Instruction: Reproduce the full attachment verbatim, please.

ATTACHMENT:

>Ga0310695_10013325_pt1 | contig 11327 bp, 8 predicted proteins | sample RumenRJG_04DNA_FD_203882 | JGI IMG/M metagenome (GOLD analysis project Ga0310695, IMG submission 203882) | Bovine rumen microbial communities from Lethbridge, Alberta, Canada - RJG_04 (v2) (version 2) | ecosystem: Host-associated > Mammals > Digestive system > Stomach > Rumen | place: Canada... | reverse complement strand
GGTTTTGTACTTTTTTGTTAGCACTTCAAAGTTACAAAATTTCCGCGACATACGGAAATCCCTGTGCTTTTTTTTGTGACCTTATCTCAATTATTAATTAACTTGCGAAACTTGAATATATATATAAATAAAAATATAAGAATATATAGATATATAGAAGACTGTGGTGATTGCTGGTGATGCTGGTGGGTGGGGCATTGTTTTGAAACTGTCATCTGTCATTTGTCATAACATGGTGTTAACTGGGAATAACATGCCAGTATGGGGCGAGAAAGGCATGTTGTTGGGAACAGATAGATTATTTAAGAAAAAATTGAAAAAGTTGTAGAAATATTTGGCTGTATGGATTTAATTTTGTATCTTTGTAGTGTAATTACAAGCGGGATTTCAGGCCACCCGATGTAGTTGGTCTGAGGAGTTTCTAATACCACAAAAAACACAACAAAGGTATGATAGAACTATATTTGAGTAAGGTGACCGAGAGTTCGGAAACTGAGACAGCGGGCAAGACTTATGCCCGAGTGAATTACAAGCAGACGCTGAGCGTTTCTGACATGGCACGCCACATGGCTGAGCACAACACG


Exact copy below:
>Ga0310695_10013325_pt1 | contig 11327 bp, 8 predicted proteins | sample RumenRJG_04DNA_FD_203882 | JGI IMG/M metagenome (GOLD analysis project Ga0310695, IMG submission 203882) | Bovine rumen microbial communities from Lethbridge, Alberta, Canada - RJG_04 (v2) (version 2) | ecosystem: Host-associated > Mammals > Digestive system > Stomach > Rumen | place: Canada... | reverse complement strand
GGTTTTGTACTTTTTTGTTAGCACTTCAAAGTTACAAAATTTCCGCGACATACGGAAATCCCTGTGCTTTTTTTTGTGACCTTATCTCAATTATTAATTAACTTGCGAAACTTGAATATATATATAAATAAAAATATAAGAATATATAGATATATAGAAGACTGTGGTGATTGCTGGTGATGCTGGTGGGTGGGGCATTGTTTTGAAACTGTCATCTGTCATTTGTCATAACATGGTGTTAACTGGGAATAACATGCCAGTATGGGGCGAGAAAGGCATGTTGTTGGGAACAGATAGATTATTTAAGAAAAAATTGAAAAAGTTGTAGAAATATTTGGCTGTATGGATTTAATTTTGTATCTTTGTAGTGTAATTACAAGCGGGATTTCAGGCCACCCGATGTAGTTGGTCTGAGGAGTTTCTAATACCACAAAAAACACAACAAAGGTATGATAGAACTATATTTGAGTAAGGTGACCGAGAGTTCGGAAACTGAGACAGCGGGCAAGACTTATGCCCGAGTGAATTACAAGCAGACGCTGAGCGTTTCTGACATGGCACGCCACATGGCTGAGCACAACACG